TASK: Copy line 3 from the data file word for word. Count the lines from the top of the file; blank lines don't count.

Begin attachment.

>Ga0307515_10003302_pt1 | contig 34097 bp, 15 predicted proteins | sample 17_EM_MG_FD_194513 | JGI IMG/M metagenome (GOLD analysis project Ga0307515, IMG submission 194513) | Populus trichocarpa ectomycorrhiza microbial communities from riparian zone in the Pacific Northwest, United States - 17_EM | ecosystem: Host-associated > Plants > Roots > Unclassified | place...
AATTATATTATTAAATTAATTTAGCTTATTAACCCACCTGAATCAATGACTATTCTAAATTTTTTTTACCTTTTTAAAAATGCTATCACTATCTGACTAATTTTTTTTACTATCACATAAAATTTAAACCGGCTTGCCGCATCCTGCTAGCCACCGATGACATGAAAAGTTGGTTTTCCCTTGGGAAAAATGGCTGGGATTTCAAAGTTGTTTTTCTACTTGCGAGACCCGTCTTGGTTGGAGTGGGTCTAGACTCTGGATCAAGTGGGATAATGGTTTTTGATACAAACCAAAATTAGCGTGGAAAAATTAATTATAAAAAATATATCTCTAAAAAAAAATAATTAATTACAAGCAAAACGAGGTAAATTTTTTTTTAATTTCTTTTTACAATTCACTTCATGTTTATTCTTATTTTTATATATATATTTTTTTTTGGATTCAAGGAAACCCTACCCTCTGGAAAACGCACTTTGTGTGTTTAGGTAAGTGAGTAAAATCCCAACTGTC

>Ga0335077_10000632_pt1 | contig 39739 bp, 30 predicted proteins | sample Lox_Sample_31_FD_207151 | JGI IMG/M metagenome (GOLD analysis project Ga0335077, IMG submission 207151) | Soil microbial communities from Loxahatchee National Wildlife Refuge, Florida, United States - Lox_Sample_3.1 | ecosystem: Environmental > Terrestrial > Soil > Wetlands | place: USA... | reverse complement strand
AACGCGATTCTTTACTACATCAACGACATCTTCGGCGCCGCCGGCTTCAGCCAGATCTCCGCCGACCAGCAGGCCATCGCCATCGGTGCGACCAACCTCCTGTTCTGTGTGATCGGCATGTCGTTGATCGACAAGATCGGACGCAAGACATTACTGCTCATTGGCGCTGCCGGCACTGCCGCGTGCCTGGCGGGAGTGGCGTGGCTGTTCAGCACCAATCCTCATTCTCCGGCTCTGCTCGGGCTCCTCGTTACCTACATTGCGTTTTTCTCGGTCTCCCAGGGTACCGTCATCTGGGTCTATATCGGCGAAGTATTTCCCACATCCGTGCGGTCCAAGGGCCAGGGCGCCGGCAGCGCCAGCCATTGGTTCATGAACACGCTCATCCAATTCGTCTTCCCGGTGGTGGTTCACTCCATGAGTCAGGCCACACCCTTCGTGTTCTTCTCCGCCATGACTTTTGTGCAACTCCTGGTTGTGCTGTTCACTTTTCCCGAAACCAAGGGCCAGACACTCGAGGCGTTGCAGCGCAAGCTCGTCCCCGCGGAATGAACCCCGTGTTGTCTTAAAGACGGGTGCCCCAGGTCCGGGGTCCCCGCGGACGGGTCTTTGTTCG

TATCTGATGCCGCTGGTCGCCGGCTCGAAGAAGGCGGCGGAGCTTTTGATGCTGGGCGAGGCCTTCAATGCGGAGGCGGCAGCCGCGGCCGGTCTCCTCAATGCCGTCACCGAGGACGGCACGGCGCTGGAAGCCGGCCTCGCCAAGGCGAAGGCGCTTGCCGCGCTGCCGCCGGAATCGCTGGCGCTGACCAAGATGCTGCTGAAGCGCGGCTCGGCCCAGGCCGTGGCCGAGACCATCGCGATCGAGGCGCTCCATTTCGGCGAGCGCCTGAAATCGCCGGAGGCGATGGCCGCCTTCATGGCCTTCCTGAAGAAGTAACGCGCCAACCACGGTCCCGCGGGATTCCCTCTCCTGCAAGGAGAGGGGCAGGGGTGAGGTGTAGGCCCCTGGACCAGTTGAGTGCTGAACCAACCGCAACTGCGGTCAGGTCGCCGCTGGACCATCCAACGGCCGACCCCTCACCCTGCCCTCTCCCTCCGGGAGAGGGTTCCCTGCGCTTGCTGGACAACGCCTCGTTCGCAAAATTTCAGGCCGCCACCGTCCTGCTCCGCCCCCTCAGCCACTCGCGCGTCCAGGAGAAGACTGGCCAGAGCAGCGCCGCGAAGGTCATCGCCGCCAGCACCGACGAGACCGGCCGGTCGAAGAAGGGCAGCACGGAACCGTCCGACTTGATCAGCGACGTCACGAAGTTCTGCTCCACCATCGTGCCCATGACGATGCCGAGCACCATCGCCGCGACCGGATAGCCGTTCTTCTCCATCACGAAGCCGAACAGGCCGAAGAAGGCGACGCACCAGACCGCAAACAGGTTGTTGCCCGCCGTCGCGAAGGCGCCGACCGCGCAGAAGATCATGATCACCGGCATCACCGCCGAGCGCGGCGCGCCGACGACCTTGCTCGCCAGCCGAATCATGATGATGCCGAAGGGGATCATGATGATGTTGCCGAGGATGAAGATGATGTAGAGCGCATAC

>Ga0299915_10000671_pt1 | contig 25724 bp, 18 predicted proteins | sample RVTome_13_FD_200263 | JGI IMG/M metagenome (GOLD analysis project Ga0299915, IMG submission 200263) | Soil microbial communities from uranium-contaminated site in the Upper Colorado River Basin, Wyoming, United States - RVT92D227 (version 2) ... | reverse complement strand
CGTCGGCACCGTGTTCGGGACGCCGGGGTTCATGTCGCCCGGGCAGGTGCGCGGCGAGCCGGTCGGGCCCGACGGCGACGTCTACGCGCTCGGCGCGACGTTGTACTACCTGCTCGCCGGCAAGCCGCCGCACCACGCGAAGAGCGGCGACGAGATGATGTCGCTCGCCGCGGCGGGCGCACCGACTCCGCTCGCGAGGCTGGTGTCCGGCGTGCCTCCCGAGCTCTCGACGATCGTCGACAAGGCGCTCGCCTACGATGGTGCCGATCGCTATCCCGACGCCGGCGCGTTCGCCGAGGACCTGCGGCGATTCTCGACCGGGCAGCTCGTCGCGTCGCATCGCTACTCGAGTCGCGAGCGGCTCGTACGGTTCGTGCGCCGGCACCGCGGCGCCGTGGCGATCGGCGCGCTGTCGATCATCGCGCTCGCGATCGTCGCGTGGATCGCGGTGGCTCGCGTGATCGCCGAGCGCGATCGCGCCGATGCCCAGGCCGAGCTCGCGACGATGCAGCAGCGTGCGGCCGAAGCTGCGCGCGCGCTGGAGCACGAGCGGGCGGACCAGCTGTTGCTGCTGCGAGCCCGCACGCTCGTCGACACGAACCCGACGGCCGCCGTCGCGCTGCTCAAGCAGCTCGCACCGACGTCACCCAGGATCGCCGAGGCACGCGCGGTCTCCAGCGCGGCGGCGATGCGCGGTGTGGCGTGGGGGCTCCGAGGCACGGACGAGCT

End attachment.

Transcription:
>Ga0335077_10000632_pt1 | contig 39739 bp, 30 predicted proteins | sample Lox_Sample_31_FD_207151 | JGI IMG/M metagenome (GOLD analysis project Ga0335077, IMG submission 207151) | Soil microbial communities from Loxahatchee National Wildlife Refuge, Florida, United States - Lox_Sample_3.1 | ecosystem: Environmental > Terrestrial > Soil > Wetlands | place: USA... | reverse complement strand